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By the way, it's my very first post here =D

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- Thread starter jrmiranda
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By the way, it's my very first post here =D

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Averagesupernova

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analogdesign

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Averagesupernova

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But why impedance oscillates? I understand how resistance is affected, but following this logic, capacitance and inductance should also increase with distance, but they don't, they vary sinusoidally.

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Averagesupernova

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I think you have some things confused. I don't understand what you mean by impedance oscillates. Nor do I understand what you mean by saying that capacitance and inductance vary sinusoidally. Capacitance is fixed. So is inductance. The reactance presented by each will vary with frequency but that is pretty much a linear relationship.But why impedance oscillates? I understand how resistance is affected, but following this logic, capacitance and inductance should also increase with distance, but they don't, they vary sinusoidally.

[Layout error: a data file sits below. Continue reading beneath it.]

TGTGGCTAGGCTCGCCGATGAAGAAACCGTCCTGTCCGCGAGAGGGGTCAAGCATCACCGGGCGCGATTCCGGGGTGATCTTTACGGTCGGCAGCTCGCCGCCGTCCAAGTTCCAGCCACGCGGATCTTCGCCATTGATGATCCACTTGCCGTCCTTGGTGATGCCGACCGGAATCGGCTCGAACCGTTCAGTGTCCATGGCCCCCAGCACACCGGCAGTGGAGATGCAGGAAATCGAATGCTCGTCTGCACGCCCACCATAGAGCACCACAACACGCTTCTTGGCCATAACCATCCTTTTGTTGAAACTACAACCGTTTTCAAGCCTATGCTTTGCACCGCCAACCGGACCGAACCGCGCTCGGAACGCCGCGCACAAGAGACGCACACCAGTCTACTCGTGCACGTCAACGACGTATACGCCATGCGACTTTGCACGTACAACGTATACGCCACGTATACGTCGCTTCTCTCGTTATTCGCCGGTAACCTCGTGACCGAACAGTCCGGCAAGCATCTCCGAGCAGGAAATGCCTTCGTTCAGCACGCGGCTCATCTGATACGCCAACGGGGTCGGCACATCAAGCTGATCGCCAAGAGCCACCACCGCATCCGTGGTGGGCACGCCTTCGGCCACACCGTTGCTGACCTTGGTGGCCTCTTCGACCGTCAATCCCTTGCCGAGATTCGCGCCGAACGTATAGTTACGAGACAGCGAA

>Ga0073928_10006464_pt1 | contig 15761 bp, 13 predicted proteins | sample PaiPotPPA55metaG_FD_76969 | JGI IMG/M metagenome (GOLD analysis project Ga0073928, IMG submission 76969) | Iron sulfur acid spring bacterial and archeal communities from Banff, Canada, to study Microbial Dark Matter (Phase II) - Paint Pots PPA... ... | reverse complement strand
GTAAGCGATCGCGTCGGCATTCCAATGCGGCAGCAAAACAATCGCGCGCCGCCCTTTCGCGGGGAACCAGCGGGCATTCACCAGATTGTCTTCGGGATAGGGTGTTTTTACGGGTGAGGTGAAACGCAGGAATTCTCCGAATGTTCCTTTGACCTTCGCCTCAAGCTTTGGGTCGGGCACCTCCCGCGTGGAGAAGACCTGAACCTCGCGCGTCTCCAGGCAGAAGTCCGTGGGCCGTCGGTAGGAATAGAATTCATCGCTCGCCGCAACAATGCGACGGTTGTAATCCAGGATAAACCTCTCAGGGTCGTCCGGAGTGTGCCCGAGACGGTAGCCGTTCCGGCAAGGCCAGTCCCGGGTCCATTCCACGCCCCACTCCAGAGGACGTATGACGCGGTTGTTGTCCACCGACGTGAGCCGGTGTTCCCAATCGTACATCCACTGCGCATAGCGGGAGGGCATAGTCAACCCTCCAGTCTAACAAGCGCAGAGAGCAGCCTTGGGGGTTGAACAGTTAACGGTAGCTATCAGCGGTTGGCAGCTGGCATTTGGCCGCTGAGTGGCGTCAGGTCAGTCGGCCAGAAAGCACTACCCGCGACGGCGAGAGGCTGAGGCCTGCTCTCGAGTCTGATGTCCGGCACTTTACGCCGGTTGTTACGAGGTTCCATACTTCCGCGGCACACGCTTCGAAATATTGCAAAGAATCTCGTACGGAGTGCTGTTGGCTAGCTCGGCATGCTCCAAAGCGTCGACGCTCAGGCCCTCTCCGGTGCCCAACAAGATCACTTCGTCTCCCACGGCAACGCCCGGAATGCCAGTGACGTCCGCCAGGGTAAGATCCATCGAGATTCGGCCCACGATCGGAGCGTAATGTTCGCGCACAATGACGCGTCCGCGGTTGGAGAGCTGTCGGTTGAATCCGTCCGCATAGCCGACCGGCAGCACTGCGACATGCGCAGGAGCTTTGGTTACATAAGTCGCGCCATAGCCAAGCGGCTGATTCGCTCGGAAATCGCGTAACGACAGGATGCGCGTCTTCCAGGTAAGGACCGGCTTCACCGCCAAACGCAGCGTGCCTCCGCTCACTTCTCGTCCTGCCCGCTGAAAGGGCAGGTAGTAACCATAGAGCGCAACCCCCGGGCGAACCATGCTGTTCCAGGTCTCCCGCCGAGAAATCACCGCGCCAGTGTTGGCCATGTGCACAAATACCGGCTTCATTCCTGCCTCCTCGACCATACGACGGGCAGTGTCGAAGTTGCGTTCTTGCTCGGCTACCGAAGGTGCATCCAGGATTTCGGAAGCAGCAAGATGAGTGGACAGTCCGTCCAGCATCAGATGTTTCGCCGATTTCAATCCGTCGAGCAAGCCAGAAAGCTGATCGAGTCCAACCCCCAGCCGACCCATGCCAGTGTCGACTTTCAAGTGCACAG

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Baluncore

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This OP is like “what happens when an irresistible force acts on an immovable mountain”. Either the circuit should not be modelled as “lumped constants”, or the frequency of interest should not be so “high”.I was wondering, athigh frequencycircuits, when thelumped circuitmodelmust be used, why does impedance depends on the position in the wire?

If the dimension or shape of the circuit is important in determining performance, then the lumped circuit is not applicable and transmission line theory must be used. Impedance does not oscillate. Circuits may oscillate.

Impedance comes in two parts, resistance and reactance. Z = R + jX.

If the circuit is specified by lumped constants then the circuit may appear to be “resonant at some particular frequency”.

At a resonant frequency, a circuit has zero reactance. That resonant frequency is when X = XC + XL = zero.

If the resistance component, R, of the circuit impedance is positive then it will be damped resonance.

If the resistance component of the circuit impedance is negative then the circuit has gain and so may oscillate at some frequency.

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